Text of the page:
Fire inspection: Harrowing tales from the frontlines

They are threatened, ridiculed and confronted with some of the oddest suppression arrangements known to man; they are unsung safety heroes

This month we honor one of the overlooked and under-appreciated facets of the fire service. One who you usually don't hear much about, although it is a very important aspect of what we do.

Behold, the fire inspector.

Yes, you Mr. Fire Inspector. Armed with your tape measure and code book you can spot a Class 1 standpipe or a blocked exit a mile away. OK, I'm starting to sound like a beer commercial — I'll stop.

I served as fire marshal in a small town for about a year and a half and headed up inspections. I can honestly say I didn't like it at all. It just wasn't my thing. Fortunately there are people who enjoy the work and make a difference.

Historically minded people can readily name fires in our country's history where hundreds died. Rarely these days do you see a multi fatality in a commercial-occupancy fire. This is a direct result of building, fire and life-safety codes and enforcement by our friend the fire inspector.

It's not as exciting as riding the big red chrome machine, but the fire inspector has to take pride in the fact that by reviewing plans or chasing down an extension cord he or she is saving the lives of the public and firefighters.

Two people you're likely to meet
A police officer once told me that a major part of being a police officer is knowing how to talk to people. The same can be said for the fire inspector. Storming into a restaurant during the lunch rush and barking orders like Mike Ditka really won't get you too far.

To take it one step further, the fire inspector is also an educator. A lot of times when the inspector explains and educates a business owner on why a requirement exists, the business person might say, "Wow, I never thought about that."

However, there are the non-conformists, the anti-city government people who resist everything just because. It doesn't matter how you talk to these people.

Over the course of a career, the fire inspector will have these two conversations without fail.

  1. "We have been here 25 years and that has never happened." Clever reply: "I have never been struck by lightning, but I don't stand on golf courses waving a 20-foot aluminum pole over my head during thunderstorms."
  2. "The last guy who came didn't say anything about that." Clever reply: "Oh that was Herb, the blind guy. He retired."

Mounting concerns
Most cities adopt a fire code; there are several around. A fire code usually requires a business to have a fire extinguisher on hand. There is a minimum size (5A10BC in some places), the extinguisher has to be mounted at a certain height and have a current inspection tag. That doesn't really sound that hard.

If I didn't see one I would ask if the business had one and was always told yes. The occupant would begin looking in closets, unpacking cardboard boxes and opening cabinet doors.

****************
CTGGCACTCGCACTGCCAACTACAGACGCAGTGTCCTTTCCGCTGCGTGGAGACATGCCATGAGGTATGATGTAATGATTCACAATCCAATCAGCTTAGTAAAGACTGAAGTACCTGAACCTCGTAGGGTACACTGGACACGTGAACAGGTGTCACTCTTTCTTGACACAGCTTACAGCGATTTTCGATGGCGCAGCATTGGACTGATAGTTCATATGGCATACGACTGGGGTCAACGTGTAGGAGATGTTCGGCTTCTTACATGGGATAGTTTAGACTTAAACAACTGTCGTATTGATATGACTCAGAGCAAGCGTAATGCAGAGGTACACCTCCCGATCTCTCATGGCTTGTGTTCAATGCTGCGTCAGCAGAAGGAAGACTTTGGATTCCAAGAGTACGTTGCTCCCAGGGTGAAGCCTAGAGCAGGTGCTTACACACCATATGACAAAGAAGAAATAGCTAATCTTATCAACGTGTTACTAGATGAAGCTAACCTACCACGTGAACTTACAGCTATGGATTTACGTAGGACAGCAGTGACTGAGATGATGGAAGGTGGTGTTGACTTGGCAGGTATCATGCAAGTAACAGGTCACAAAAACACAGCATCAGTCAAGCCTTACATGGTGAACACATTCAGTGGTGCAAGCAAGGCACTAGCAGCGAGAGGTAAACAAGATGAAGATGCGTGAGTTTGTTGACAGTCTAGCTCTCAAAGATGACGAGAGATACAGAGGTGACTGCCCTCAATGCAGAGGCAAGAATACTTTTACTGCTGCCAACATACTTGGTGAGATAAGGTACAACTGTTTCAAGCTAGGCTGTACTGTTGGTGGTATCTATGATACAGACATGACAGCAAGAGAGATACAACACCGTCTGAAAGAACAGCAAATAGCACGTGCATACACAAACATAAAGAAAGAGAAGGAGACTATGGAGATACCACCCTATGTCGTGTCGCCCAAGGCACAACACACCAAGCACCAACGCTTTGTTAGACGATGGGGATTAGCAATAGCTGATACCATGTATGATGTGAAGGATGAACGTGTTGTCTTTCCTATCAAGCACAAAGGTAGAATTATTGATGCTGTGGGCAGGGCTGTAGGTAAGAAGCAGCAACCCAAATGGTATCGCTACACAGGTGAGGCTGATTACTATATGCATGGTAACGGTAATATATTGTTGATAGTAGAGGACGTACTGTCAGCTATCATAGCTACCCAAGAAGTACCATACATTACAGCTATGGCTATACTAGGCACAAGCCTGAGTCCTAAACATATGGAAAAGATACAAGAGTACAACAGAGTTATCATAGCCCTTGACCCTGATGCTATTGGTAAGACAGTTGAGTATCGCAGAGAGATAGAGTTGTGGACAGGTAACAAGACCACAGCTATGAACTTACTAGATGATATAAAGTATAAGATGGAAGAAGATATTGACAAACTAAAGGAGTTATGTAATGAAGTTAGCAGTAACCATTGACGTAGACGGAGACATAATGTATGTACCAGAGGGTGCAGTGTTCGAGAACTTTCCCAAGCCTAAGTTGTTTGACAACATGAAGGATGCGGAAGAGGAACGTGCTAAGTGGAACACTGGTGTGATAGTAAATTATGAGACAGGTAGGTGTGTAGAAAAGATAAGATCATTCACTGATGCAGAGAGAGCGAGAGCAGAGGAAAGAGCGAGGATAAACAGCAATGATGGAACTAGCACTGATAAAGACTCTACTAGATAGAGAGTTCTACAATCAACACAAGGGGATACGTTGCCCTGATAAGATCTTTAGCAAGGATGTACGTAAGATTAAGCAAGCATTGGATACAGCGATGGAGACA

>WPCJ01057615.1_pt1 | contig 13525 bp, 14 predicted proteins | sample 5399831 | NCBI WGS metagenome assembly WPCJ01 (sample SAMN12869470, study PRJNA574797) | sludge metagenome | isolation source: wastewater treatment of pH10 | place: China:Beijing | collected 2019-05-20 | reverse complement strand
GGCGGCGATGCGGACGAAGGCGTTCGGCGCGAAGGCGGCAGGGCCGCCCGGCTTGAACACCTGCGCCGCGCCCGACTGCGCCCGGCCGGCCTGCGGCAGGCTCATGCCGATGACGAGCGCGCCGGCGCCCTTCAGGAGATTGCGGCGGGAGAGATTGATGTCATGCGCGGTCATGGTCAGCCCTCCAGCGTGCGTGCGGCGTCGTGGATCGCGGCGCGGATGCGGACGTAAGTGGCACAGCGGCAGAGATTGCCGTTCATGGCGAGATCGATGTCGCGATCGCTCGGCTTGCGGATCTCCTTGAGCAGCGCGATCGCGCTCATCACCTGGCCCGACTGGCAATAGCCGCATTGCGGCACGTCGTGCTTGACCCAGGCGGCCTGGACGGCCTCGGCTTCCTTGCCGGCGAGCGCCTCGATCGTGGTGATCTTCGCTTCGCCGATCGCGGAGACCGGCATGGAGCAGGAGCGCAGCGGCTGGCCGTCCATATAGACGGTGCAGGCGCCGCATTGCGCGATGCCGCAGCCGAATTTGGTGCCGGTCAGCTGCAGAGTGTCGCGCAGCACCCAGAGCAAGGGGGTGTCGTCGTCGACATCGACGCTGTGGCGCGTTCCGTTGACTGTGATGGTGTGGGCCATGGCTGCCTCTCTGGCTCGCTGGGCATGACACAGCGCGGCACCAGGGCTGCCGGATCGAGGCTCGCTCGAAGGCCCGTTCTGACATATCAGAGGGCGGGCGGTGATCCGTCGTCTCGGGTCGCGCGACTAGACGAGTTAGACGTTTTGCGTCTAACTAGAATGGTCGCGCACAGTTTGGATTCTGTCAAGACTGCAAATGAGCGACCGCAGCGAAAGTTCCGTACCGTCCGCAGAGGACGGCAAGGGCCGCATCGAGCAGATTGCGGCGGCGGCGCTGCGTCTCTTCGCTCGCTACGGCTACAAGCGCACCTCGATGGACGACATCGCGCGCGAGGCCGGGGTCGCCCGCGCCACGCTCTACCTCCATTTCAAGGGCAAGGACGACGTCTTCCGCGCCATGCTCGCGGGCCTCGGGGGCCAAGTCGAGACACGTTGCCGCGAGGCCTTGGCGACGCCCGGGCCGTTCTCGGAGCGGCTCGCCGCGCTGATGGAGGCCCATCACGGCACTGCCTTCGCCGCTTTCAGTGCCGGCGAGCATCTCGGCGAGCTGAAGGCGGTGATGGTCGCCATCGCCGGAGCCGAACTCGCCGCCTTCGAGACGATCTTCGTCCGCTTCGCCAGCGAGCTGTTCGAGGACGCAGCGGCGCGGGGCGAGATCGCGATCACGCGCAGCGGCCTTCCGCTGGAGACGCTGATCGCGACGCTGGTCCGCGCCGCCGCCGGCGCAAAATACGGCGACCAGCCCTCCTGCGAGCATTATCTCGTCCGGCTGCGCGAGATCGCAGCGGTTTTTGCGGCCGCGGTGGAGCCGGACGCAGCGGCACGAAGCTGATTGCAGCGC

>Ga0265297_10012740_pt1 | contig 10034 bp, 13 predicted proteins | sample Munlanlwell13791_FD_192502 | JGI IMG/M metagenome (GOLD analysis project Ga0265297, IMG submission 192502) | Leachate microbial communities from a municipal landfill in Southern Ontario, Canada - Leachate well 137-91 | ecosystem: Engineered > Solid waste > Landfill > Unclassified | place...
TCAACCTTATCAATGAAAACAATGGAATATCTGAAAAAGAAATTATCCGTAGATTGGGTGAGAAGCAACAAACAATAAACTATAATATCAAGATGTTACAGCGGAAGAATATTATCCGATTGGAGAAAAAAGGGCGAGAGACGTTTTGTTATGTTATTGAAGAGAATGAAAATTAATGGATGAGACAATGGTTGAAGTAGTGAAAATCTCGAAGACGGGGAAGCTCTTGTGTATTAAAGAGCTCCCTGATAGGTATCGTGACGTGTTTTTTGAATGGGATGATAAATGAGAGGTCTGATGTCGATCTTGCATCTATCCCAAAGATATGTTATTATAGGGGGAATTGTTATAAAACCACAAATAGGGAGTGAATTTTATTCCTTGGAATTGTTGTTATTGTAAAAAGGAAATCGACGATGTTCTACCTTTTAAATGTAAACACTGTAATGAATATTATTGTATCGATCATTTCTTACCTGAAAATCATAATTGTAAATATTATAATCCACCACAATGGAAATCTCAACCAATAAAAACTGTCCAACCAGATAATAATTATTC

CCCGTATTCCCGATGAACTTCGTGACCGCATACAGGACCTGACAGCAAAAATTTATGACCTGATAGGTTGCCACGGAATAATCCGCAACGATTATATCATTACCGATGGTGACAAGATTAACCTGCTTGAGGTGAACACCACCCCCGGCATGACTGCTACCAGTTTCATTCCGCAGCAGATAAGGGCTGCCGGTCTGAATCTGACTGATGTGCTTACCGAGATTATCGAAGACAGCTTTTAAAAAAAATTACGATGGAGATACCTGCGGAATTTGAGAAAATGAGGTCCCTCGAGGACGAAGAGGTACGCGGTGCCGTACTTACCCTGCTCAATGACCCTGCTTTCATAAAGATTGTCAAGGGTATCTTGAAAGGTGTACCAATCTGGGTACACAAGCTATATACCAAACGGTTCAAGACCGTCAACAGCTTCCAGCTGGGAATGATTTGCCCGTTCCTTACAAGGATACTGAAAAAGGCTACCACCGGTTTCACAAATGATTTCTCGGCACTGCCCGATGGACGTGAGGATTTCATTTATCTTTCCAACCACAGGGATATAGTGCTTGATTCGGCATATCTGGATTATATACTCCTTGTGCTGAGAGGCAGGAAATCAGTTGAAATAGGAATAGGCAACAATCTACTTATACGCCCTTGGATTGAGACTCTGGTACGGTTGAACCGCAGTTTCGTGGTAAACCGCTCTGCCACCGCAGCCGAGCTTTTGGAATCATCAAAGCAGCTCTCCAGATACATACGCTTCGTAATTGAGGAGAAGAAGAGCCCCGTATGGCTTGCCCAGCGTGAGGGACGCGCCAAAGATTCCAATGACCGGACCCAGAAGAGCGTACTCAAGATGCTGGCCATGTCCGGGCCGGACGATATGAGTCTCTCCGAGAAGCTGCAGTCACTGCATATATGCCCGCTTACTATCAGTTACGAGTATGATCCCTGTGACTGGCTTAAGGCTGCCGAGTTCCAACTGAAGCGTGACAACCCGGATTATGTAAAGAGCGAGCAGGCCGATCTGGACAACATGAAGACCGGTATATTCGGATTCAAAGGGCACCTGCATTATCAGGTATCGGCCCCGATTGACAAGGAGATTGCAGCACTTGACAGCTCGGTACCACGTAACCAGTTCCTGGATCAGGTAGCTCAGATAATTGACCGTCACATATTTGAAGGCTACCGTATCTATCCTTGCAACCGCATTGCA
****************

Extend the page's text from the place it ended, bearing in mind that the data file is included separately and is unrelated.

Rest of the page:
I would explain that the extinguisher needs to be mounted in a conspicuous place. Most people would comply, but of course some would react as if I had asked them to purchase the Hope Diamond and to display it.

One female business owner told me flat out, "I don't need one that's why you are around." It's good to be appreciated.

What would Fritz do?
I had a few confrontations in houses of worship. Church folks like to point out the separation of church and state. I would point out the requirements of an assembly occupancy and the fire code.

I never had a problem being a bad guy at a school. If you have ever looked at the photos of the Our Lady of the Angels school fire in Chicago, you wouldn't either.

One of the local schools notified us they were having a giant sleep over lock-in thing for the kids in the gym. They promised a police presence for security and the school nurse would be there so there will be no problems.

Just the same, I paid a visit on the afternoon of the big event. I strolled into the office and the first thing I noticed was a yellow blinking light on the alarm panel.

The alarm was in the trouble mode and silenced. I asked one of the office personnel and was told the alarm was on the "fritz." I told the principal that the sleep-over event wasn't happening until the alarm was "unfritzed."

Things got heated. In actuality, the principal was a very nice lady. She was very open to anything we wanted to do at school and even let us institute the NFPA Risk Watch program.

She smiled and challenged me to meet the parents who were going to be dropping off kids soon and tell them the event was cancelled. I asked her if I could roll her chair out to the curb so I could at least sit down while I met the parents. She called the maintenance office and the alarm got unfritzed.

After that I routinely visited schools to check the status of alarm systems.

Orange is the new green, white and black
The fire inspector has to be ready to see the unimaginable. I remember a warehouse wired with orange extension cords. Orange cords came out of a breaker box and disappeared into walls.

On another occasion I encountered a mom-and-pop auto body shop with a homemade paint booth for painting cars. The suppression system came off the cold-water line under a sink where it had been soldered in. 

I told them to have it inspected by a fire suppression company and to get a green tag. A few days later the sprinkler company showed up at the station and a wild-eyed technician started off with a "you're not going to believe this!"

Sure I would.

The fire inspector also has to be ready to make some decisions that can be wildly unpopular. A body shop owner once told me he had friends and he was offering money to eliminate me. The police stepped in after that.

So here's to you Mr. Fire Inspector. Keep up the vigil of keeping us all safe.

Let me hear from you. 

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